The athlete's right to respect for his private life and his home

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Author: Janwillem Soek
Date: July-October 2008
Publisher: ASSER International Sports Law Centre
Document Type: Article
Length: 15,531 words

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Competition cyclist Andrej Kashechkin was caught on a charge of blood doping during an unannounced check on 1 August 2007 while holidaying in Turkey. On 31 August he was fired by his team Astana, after a countercheck also proved positive. The cyclist also faced a two-year suspension and an additional two-year Pro Tour suspension. He then laid a charge with the court in Liege (Belgium) against the International Cycling Union UCI. He maintained that carrying out a doping check during a personal holiday is a violation of human rights. Judicial testing against fundamental human rights rules, of the regulations which give sporting and anti-doping organisations the right to carry out doping checks outside the competition context, is vitally important. Should the court have found that the checks are a violation of a sportsperson's right to privacy, then one of the most important elements in the existing doping control system would have fallen away. Unfortunately the procedure met a premature end, because the Liege court declared itself to be unqualified to consider the issue for 'territorial reasons': the cyclist no longer lived in Belgium and the UCI's base is in Switzerland. It is anticipated that Kashechkin will launch a case against the UCI in Switzerland in the near future. Indeed, on the eve of the case in Belgium Kashechkin's lawyers indicated their willingness to proceed through to the European Court of Human Rights.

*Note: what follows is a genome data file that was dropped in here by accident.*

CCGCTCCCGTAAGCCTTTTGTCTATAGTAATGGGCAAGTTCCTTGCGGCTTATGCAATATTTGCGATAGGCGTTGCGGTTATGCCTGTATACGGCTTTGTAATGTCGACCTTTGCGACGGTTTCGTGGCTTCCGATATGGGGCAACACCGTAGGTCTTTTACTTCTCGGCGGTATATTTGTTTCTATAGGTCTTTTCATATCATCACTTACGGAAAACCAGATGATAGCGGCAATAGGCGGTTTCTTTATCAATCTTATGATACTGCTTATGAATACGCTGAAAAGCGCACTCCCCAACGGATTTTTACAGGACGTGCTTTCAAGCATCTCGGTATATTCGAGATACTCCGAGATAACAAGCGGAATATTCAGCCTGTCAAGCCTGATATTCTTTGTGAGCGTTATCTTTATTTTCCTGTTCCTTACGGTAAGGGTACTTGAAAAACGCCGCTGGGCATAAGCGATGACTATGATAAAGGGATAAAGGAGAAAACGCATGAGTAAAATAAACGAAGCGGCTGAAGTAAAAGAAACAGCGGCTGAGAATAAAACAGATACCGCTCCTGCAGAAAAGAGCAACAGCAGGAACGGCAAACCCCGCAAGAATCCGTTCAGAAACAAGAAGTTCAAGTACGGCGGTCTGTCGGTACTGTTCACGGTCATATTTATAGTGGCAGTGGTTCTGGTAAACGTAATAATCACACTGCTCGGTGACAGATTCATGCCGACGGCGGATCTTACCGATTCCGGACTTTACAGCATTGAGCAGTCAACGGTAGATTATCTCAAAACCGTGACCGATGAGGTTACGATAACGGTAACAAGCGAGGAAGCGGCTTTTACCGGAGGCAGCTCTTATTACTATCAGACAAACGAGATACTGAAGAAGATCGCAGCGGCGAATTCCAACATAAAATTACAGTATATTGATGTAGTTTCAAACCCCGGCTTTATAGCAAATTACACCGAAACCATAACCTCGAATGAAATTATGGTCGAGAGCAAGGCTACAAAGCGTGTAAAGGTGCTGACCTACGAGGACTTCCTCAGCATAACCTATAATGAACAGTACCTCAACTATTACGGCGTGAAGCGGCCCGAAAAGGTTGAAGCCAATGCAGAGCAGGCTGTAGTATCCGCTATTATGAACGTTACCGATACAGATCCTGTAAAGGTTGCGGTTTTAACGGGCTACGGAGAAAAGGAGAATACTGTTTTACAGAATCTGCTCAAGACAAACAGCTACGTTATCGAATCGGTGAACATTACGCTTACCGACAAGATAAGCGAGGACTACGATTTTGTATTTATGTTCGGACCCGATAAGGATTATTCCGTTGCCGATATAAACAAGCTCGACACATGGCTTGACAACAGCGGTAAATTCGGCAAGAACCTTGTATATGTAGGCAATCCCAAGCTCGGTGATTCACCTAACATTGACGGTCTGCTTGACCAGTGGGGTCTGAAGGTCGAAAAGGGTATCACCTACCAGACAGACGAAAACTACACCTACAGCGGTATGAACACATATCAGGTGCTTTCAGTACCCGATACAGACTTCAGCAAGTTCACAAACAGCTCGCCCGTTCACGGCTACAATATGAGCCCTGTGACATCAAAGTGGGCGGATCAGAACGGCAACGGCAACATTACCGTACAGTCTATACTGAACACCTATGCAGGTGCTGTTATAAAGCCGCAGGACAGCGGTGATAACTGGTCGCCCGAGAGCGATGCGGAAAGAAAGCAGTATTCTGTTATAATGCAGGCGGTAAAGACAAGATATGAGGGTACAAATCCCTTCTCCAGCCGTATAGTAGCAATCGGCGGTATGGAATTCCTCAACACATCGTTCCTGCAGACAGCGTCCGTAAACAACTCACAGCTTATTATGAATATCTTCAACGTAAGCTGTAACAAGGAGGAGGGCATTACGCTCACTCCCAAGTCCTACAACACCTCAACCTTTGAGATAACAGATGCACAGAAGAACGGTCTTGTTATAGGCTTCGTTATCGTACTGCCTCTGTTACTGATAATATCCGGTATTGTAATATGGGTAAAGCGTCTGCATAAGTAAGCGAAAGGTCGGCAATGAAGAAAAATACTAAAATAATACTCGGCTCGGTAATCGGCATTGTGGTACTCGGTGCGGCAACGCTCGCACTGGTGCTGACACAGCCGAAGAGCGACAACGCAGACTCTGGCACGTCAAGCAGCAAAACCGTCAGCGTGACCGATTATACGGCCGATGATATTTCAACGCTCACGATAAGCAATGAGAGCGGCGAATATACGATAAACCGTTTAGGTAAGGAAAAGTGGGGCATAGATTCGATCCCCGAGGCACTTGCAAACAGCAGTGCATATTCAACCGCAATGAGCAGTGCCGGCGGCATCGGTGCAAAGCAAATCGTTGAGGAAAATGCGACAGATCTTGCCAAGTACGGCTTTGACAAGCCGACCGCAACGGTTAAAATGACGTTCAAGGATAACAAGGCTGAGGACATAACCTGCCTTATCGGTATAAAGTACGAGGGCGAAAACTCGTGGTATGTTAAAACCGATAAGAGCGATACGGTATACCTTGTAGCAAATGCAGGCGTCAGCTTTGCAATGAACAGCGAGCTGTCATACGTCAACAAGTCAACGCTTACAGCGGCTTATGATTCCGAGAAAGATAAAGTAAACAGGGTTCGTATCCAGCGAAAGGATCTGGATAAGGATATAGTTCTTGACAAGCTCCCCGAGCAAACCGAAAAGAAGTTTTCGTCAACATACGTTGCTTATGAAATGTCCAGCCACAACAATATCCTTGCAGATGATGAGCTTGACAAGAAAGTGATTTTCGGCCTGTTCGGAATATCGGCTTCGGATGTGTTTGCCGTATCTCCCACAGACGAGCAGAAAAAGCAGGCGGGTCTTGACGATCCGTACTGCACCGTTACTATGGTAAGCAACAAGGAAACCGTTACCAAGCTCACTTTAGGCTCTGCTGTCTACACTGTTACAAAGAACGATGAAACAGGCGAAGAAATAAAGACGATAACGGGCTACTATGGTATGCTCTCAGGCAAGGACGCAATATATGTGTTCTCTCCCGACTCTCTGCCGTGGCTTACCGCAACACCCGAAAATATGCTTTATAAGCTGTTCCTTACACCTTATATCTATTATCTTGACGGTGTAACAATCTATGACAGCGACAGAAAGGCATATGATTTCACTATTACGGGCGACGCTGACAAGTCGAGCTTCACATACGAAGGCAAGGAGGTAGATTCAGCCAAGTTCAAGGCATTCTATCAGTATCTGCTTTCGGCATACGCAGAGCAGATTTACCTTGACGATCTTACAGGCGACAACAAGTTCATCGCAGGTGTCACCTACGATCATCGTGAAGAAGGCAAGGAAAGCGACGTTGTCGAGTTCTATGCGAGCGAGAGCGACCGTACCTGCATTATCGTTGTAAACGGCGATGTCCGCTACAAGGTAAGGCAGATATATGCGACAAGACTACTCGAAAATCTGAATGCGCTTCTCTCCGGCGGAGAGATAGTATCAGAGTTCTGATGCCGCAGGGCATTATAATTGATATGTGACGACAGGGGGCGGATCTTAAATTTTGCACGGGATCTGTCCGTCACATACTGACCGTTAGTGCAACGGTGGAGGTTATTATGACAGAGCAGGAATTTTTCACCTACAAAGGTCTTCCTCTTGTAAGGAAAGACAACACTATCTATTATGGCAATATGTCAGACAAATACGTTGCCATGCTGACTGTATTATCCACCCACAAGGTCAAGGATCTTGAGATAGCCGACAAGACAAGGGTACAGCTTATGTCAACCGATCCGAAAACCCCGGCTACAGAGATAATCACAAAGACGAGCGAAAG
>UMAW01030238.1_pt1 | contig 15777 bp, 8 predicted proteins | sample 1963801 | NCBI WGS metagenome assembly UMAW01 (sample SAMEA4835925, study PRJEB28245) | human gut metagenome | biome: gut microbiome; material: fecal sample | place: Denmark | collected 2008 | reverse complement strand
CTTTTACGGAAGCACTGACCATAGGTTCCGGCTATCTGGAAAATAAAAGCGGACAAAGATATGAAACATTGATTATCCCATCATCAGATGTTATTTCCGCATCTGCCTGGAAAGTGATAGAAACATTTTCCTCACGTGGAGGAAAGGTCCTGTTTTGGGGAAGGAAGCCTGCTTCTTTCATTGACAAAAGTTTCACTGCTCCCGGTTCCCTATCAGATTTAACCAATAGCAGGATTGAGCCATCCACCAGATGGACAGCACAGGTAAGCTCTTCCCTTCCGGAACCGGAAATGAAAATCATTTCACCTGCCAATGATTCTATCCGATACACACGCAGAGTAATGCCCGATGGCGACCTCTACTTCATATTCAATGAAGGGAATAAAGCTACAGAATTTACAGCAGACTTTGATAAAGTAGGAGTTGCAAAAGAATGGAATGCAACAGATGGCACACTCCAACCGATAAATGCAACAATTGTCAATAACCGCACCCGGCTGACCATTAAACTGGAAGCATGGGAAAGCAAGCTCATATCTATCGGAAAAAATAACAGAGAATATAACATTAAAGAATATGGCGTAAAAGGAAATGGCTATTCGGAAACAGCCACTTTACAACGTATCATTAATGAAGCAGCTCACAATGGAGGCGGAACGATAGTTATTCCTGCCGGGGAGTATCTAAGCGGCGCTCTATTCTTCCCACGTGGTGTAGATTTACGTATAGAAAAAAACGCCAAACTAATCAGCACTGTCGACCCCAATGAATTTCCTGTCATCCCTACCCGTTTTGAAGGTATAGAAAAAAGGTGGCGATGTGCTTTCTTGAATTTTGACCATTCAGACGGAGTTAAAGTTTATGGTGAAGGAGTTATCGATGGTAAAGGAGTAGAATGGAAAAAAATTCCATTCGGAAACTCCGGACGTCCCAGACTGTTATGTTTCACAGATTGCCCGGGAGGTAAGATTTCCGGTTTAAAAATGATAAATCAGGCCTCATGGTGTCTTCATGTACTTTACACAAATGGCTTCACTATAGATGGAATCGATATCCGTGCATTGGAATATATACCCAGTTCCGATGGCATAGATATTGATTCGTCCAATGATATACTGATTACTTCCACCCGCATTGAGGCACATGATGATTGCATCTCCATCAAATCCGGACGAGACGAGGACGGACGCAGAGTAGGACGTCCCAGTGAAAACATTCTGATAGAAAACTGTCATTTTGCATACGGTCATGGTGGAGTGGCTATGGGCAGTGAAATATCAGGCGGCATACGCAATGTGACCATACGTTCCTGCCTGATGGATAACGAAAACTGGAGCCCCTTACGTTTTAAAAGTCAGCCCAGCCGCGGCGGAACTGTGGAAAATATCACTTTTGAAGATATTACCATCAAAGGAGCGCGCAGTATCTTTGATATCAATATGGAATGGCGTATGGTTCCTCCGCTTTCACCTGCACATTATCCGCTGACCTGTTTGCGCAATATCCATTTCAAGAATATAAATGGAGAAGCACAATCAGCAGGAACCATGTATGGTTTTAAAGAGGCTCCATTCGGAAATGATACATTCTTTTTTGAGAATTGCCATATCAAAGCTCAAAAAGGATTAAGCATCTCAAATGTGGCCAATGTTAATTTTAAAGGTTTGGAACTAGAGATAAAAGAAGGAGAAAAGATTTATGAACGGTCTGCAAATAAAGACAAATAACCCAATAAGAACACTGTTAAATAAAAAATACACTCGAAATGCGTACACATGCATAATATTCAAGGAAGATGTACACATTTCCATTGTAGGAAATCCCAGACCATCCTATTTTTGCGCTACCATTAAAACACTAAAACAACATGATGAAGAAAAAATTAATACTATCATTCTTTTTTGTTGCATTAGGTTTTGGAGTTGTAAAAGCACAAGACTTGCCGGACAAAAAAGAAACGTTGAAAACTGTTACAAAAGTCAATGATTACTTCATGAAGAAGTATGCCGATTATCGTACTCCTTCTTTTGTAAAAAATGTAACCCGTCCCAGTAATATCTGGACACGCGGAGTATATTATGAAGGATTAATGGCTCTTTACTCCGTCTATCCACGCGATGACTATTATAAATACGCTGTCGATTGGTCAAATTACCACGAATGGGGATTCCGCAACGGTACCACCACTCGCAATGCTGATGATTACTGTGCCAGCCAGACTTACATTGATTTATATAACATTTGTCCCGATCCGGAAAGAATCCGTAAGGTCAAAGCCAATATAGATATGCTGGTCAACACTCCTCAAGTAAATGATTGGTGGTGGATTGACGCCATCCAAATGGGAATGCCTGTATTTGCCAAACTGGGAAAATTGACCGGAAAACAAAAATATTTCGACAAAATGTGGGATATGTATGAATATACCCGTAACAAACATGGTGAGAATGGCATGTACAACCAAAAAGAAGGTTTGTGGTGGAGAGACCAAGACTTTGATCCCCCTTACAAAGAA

The possibility of disturbing a sportsperson in his private life and home to take a doping sample, gives rise to a number of interesting questions. What follows will attempt to provide answers to the questions. The first issue which arises is the legal basis of such checks performed outside a competition context, and the status of the legal basis. If the basis resides in 'purely sportive rules', does the court then have the possibility to test the rules? Can it be taken as a point of departure that no single objective of the sporting sector can justify that the more fundamental social interests and rights of the sportsperson are violated? In other words: are the interests of the sporting world only related to the autonomous private rights, or are these interests subordinate to rules of the human rights treaties? If the answer to this is that the sporting world must step aside for fundamental human rights, the follow-up question must be whether the right the sporting world accords itself to carry out doping checks at the home of a sportsperson or during his or her holiday, is in conflict with basic rights. Finally there is the question as to whether in choosing to exercise a sport, the sportsperson has voluntarily renounced the protection human rights offers.

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Gale Document Number: GALE|A212546218